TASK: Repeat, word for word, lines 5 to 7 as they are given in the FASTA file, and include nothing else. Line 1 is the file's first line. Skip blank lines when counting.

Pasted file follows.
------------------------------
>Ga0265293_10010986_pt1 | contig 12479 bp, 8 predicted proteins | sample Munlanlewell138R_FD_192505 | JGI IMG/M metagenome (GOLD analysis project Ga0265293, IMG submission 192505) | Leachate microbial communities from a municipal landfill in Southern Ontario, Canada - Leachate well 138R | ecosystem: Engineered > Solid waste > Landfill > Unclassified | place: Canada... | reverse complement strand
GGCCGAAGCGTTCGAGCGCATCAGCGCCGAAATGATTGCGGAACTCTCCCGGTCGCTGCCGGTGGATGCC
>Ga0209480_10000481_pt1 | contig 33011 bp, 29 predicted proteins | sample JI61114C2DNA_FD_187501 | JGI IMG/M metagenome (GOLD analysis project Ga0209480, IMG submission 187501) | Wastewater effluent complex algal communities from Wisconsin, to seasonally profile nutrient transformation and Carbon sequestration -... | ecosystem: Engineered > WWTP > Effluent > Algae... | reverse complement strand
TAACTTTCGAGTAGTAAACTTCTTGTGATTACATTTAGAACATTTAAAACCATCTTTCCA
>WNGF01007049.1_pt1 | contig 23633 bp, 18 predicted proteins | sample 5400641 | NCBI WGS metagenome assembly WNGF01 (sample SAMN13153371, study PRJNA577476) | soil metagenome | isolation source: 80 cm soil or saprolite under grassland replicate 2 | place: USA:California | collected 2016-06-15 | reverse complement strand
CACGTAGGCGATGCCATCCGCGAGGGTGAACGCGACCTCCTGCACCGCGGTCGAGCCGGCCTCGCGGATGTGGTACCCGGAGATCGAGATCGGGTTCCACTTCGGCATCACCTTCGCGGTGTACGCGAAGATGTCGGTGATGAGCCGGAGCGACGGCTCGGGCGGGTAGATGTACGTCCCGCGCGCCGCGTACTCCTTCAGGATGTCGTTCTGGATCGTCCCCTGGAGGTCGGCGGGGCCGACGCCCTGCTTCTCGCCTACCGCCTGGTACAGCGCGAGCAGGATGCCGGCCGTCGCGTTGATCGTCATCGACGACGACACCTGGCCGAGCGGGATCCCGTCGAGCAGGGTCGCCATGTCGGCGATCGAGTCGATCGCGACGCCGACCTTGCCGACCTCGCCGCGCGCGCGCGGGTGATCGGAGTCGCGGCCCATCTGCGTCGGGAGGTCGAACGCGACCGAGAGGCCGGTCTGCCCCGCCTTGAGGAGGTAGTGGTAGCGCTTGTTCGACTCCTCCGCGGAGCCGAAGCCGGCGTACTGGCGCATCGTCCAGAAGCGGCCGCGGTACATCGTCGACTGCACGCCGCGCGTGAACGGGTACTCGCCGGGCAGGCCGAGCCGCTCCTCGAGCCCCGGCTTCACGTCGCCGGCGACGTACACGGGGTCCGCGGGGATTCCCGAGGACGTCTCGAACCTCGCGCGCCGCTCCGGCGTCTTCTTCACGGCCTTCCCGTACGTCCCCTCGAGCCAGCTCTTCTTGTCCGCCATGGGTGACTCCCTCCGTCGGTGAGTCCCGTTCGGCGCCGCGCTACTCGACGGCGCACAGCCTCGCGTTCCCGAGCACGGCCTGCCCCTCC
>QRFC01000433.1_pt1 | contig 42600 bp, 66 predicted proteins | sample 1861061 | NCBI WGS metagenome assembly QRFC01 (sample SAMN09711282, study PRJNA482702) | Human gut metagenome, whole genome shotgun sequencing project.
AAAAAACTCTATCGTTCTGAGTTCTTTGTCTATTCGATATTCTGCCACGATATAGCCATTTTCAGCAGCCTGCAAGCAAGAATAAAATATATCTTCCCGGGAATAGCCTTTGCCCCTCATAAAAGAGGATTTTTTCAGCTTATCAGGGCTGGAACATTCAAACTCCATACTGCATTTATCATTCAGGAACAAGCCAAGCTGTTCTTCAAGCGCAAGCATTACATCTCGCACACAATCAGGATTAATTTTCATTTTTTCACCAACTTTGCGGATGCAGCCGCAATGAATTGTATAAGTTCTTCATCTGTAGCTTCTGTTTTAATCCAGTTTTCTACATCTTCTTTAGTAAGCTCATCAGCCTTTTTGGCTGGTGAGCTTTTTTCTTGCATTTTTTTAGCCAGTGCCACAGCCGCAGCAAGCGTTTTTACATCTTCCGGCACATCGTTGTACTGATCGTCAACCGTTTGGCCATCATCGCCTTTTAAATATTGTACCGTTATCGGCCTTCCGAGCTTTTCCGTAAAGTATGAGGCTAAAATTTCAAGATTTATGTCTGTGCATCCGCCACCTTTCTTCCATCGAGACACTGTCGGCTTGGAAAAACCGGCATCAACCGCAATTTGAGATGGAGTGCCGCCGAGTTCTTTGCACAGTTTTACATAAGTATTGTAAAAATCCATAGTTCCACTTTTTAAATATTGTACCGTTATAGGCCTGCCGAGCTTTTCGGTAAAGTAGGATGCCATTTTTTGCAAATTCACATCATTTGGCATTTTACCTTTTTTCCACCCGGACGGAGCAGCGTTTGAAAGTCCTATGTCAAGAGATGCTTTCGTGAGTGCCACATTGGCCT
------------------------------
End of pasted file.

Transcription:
>WNGF01007049.1_pt1 | contig 23633 bp, 18 predicted proteins | sample 5400641 | NCBI WGS metagenome assembly WNGF01 (sample SAMN13153371, study PRJNA577476) | soil metagenome | isolation source: 80 cm soil or saprolite under grassland replicate 2 | place: USA:California | collected 2016-06-15 | reverse complement strand
CACGTAGGCGATGCCATCCGCGAGGGTGAACGCGACCTCCTGCACCGCGGTCGAGCCGGCCTCGCGGATGTGGTACCCGGAGATCGAGATCGGGTTCCACTTCGGCATCACCTTCGCGGTGTACGCGAAGATGTCGGTGATGAGCCGGAGCGACGGCTCGGGCGGGTAGATGTACGTCCCGCGCGCCGCGTACTCCTTCAGGATGTCGTTCTGGATCGTCCCCTGGAGGTCGGCGGGGCCGACGCCCTGCTTCTCGCCTACCGCCTGGTACAGCGCGAGCAGGATGCCGGCCGTCGCGTTGATCGTCATCGACGACGACACCTGGCCGAGCGGGATCCCGTCGAGCAGGGTCGCCATGTCGGCGATCGAGTCGATCGCGACGCCGACCTTGCCGACCTCGCCGCGCGCGCGCGGGTGATCGGAGTCGCGGCCCATCTGCGTCGGGAGGTCGAACGCGACCGAGAGGCCGGTCTGCCCCGCCTTGAGGAGGTAGTGGTAGCGCTTGTTCGACTCCTCCGCGGAGCCGAAGCCGGCGTACTGGCGCATCGTCCAGAAGCGGCCGCGGTACATCGTCGACTGCACGCCGCGCGTGAACGGGTACTCGCCGGGCAGGCCGAGCCGCTCCTCGAGCCCCGGCTTCACGTCGCCGGCGACGTACACGGGGTCCGCGGGGATTCCCGAGGACGTCTCGAACCTCGCGCGCCGCTCCGGCGTCTTCTTCACGGCCTTCCCGTACGTCCCCTCGAGCCAGCTCTTCTTGTCCGCCATGGGTGACTCCCTCCGTCGGTGAGTCCCGTTCGGCGCCGCGCTACTCGACGGCGCACAGCCTCGCGTTCCCGAGCACGGCCTGCCCCTCC
>QRFC01000433.1_pt1 | contig 42600 bp, 66 predicted proteins | sample 1861061 | NCBI WGS metagenome assembly QRFC01 (sample SAMN09711282, study PRJNA482702) | Human gut metagenome, whole genome shotgun sequencing project.